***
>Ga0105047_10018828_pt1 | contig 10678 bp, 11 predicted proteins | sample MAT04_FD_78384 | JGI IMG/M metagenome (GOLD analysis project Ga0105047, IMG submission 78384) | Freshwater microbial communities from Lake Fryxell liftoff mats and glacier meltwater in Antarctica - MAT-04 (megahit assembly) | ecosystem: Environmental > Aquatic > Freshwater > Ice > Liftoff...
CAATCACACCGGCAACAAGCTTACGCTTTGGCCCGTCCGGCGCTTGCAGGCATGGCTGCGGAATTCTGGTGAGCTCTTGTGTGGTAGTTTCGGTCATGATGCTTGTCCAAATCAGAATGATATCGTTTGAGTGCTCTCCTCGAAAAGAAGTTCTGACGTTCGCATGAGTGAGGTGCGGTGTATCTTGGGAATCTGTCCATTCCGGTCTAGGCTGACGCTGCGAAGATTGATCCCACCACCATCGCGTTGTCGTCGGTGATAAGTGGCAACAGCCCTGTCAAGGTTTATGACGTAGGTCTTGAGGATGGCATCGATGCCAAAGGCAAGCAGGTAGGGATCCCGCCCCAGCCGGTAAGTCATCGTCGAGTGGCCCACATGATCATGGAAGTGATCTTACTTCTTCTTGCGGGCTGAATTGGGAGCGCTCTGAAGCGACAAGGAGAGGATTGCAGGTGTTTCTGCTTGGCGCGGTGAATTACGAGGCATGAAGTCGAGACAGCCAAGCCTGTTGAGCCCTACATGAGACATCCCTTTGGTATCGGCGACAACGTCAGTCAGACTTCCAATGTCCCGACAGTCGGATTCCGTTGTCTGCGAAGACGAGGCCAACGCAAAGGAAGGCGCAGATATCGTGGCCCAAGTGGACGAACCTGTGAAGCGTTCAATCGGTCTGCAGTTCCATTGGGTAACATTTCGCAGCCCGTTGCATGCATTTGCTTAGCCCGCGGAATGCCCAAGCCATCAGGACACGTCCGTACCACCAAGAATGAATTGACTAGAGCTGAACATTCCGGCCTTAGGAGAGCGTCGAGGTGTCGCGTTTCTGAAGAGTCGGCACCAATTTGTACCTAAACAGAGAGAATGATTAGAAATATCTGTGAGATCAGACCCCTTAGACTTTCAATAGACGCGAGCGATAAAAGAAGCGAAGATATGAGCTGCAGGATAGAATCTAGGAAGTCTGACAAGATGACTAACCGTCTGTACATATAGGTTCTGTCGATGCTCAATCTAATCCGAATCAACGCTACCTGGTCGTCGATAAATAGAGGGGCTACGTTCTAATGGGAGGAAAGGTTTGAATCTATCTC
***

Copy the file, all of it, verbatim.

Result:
>Ga0105047_10018828_pt1 | contig 10678 bp, 11 predicted proteins | sample MAT04_FD_78384 | JGI IMG/M metagenome (GOLD analysis project Ga0105047, IMG submission 78384) | Freshwater microbial communities from Lake Fryxell liftoff mats and glacier meltwater in Antarctica - MAT-04 (megahit assembly) | ecosystem: Environmental > Aquatic > Freshwater > Ice > Liftoff...
CAATCACACCGGCAACAAGCTTACGCTTTGGCCCGTCCGGCGCTTGCAGGCATGGCTGCGGAATTCTGGTGAGCTCTTGTGTGGTAGTTTCGGTCATGATGCTTGTCCAAATCAGAATGATATCGTTTGAGTGCTCTCCTCGAAAAGAAGTTCTGACGTTCGCATGAGTGAGGTGCGGTGTATCTTGGGAATCTGTCCATTCCGGTCTAGGCTGACGCTGCGAAGATTGATCCCACCACCATCGCGTTGTCGTCGGTGATAAGTGGCAACAGCCCTGTCAAGGTTTATGACGTAGGTCTTGAGGATGGCATCGATGCCAAAGGCAAGCAGGTAGGGATCCCGCCCCAGCCGGTAAGTCATCGTCGAGTGGCCCACATGATCATGGAAGTGATCTTACTTCTTCTTGCGGGCTGAATTGGGAGCGCTCTGAAGCGACAAGGAGAGGATTGCAGGTGTTTCTGCTTGGCGCGGTGAATTACGAGGCATGAAGTCGAGACAGCCAAGCCTGTTGAGCCCTACATGAGACATCCCTTTGGTATCGGCGACAACGTCAGTCAGACTTCCAATGTCCCGACAGTCGGATTCCGTTGTCTGCGAAGACGAGGCCAACGCAAAGGAAGGCGCAGATATCGTGGCCCAAGTGGACGAACCTGTGAAGCGTTCAATCGGTCTGCAGTTCCATTGGGTAACATTTCGCAGCCCGTTGCATGCATTTGCTTAGCCCGCGGAATGCCCAAGCCATCAGGACACGTCCGTACCACCAAGAATGAATTGACTAGAGCTGAACATTCCGGCCTTAGGAGAGCGTCGAGGTGTCGCGTTTCTGAAGAGTCGGCACCAATTTGTACCTAAACAGAGAGAATGATTAGAAATATCTGTGAGATCAGACCCCTTAGACTTTCAATAGACGCGAGCGATAAAAGAAGCGAAGATATGAGCTGCAGGATAGAATCTAGGAAGTCTGACAAGATGACTAACCGTCTGTACATATAGGTTCTGTCGATGCTCAATCTAATCCGAATCAACGCTACCTGGTCGTCGATAAATAGAGGGGCTACGTTCTAATGGGAGGAAAGGTTTGAATCTATCTC